“The show was truly a miracle.” So spoke the Romanian presenter, whose penchant for wild exaggeration, like so much of Eurovision, escapes further scrutiny by merit of a sort of crazed audacity which withers under a truly critical eye.
This review must begin with a confession. Until earlier this week, I had never heard of Eurovision. I am lucky enough to trespass on British soil for the duration of my degree, but I come from across the Atlantic, from a distant land whose residents rarely undergo the awakening I have since experienced. That awakening is as follows: Europe is weird, and weird in the way which makes for uniquely excellent television. I did not ease into the world of Eurovision. To do so would have perhaps been wise, but markedly less entertaining. No sir – I was thrust straight into the heartland of Kopparberg, Europop and nationalism in a viewing hosted by Oxford’s own Scandinavian Society. It will tell you all you need to know about these good people to say that they clapped not disingenuously for every point earned by the United Kingdom. I do not need to tell you that they were not clapping often. They answered patiently my dozen questions about the convoluted scoring system, the bizarre songs, and the weirdly omniscient hostess.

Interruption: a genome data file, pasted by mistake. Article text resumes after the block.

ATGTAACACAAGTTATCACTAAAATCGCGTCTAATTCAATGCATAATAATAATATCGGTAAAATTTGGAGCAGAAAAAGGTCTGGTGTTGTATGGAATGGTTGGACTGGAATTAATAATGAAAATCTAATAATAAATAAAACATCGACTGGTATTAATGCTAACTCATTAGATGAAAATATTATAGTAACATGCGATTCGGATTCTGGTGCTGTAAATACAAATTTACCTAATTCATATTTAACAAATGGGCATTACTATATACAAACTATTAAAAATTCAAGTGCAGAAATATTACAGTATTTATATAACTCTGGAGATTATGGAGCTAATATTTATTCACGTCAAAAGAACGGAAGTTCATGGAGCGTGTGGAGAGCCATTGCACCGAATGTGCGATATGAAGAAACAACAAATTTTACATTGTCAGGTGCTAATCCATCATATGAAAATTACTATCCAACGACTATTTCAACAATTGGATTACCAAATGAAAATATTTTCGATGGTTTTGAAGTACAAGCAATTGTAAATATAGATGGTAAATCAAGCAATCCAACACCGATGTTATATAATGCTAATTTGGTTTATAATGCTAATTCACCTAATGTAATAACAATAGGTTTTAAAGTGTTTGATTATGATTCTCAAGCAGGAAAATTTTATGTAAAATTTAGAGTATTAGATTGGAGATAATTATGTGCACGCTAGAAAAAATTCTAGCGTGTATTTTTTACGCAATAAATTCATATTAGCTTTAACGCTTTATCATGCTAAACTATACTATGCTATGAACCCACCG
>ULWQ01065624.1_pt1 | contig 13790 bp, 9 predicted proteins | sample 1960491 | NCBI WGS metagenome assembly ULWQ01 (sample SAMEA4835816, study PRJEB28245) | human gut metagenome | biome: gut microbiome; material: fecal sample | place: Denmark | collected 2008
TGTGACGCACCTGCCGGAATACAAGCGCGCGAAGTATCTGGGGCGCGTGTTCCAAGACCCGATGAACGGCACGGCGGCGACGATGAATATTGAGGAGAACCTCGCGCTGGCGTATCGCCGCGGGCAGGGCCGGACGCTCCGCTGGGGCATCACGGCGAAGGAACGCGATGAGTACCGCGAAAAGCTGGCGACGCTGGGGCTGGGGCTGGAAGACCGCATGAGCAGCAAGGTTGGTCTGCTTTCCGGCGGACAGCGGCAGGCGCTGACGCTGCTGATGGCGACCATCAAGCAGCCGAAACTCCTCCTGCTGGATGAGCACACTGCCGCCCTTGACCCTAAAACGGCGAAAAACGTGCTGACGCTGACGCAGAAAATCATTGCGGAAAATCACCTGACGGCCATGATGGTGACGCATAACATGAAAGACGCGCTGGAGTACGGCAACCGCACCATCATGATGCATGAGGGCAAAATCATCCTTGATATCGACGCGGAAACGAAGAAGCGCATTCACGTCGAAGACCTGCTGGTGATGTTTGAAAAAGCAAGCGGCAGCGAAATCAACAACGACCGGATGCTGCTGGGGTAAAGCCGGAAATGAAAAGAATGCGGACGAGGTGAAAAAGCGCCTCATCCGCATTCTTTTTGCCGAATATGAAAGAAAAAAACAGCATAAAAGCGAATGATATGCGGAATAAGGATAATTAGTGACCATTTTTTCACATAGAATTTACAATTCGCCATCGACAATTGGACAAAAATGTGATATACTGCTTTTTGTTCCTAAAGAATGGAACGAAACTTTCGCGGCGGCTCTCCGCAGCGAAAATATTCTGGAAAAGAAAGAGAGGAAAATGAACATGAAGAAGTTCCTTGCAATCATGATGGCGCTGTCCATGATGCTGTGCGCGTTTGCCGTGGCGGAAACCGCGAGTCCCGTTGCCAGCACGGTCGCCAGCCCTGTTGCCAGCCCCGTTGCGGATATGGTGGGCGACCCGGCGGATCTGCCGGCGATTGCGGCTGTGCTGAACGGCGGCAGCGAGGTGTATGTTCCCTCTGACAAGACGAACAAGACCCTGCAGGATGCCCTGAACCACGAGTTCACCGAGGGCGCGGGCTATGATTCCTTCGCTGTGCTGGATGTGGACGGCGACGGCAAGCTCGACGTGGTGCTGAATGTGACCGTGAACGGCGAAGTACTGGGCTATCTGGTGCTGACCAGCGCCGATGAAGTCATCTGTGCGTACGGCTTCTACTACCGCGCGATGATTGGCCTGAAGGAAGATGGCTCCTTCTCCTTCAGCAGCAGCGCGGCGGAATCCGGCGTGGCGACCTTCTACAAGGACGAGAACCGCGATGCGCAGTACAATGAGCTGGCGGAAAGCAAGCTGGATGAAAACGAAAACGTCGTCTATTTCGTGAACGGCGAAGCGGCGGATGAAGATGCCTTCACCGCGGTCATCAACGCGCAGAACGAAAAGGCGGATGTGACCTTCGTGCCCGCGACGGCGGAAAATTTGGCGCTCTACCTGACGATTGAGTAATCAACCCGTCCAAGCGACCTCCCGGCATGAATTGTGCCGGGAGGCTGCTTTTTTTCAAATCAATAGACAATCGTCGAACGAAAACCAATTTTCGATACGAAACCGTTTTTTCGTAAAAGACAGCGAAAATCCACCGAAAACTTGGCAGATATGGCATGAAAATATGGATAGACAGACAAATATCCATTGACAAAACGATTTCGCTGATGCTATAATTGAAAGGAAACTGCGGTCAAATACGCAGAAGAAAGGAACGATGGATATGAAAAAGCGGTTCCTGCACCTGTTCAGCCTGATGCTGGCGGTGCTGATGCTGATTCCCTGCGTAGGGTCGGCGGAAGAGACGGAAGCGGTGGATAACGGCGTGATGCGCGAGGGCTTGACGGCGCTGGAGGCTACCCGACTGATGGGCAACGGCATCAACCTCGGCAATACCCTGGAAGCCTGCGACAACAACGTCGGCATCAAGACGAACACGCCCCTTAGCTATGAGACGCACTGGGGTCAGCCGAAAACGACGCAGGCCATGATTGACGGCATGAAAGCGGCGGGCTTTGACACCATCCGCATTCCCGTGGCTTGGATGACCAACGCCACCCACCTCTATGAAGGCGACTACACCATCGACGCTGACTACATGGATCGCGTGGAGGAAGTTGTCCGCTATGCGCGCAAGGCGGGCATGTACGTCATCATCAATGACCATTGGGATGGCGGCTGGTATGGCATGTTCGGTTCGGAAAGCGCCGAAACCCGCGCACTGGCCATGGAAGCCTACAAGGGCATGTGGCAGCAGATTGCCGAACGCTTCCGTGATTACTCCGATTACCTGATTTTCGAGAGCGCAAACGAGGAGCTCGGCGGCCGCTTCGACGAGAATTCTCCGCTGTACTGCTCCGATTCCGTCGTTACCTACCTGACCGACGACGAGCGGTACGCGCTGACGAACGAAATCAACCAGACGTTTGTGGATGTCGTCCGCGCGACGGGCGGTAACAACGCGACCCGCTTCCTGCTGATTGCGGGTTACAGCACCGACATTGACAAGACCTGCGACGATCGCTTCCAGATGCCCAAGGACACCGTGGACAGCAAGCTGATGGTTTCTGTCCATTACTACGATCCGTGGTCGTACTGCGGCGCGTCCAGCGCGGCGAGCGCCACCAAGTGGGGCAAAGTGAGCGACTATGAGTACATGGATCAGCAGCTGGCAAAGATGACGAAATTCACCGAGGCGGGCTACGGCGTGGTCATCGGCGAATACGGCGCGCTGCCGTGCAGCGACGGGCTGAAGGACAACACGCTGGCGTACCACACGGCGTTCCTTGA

Among such attractions as hamster wheels, circular pianos, and breakdancing apostles, it seems almost inappropriate to single out any event as the most bizarre. There was a Finnish presenter who both looked and rapped like Macklemore. There were women with beards. There were Polish butter girls. Here I struggle to level any real criticism: any event that gives me cause to use the phrase “Polish butter girls” in a coherent English sentence is fabulous in my books.
To be honest, I haven’t the faintest clue where most of the performers came from, and I doubt that I am alone in this. Several PPE students assured me that “nobody really gives a damn, it’s all just political anyways.” Articles will probably be written examining the significance of the points awarded to Russia by the Ukraine, and they may well be intelligent and insightful, but this is not one of them. All I can tell you is that Russia entered twins attached by their hair, while the Ukraine produced a performance of “Tick Tock” which had in common with the Ke$ha song forgettable lyrics and an unremarkable beat.
It would be remiss if I were to end this review without a single mention of the winning entrant. There is a particular saying in television which refers to a show coming into its own, denoting the point at which a sharp increase in quality occurs. That phrase, named in honour of the follicles of a character on Star Trek: The Next Generation, is “growing the beard.” Fittingly, Saturday night picked up tremendously with the entrance of Conchita Wurst, a drag performer from Austria. Conchita claimed this year’s Eurovision trophy for her country sporting false lashes, stilettos and full facial hair. It is difficult to know whether she won despite or because of this fact. I myself must say that I am not particularly inclined to care, because it made for darn good TV.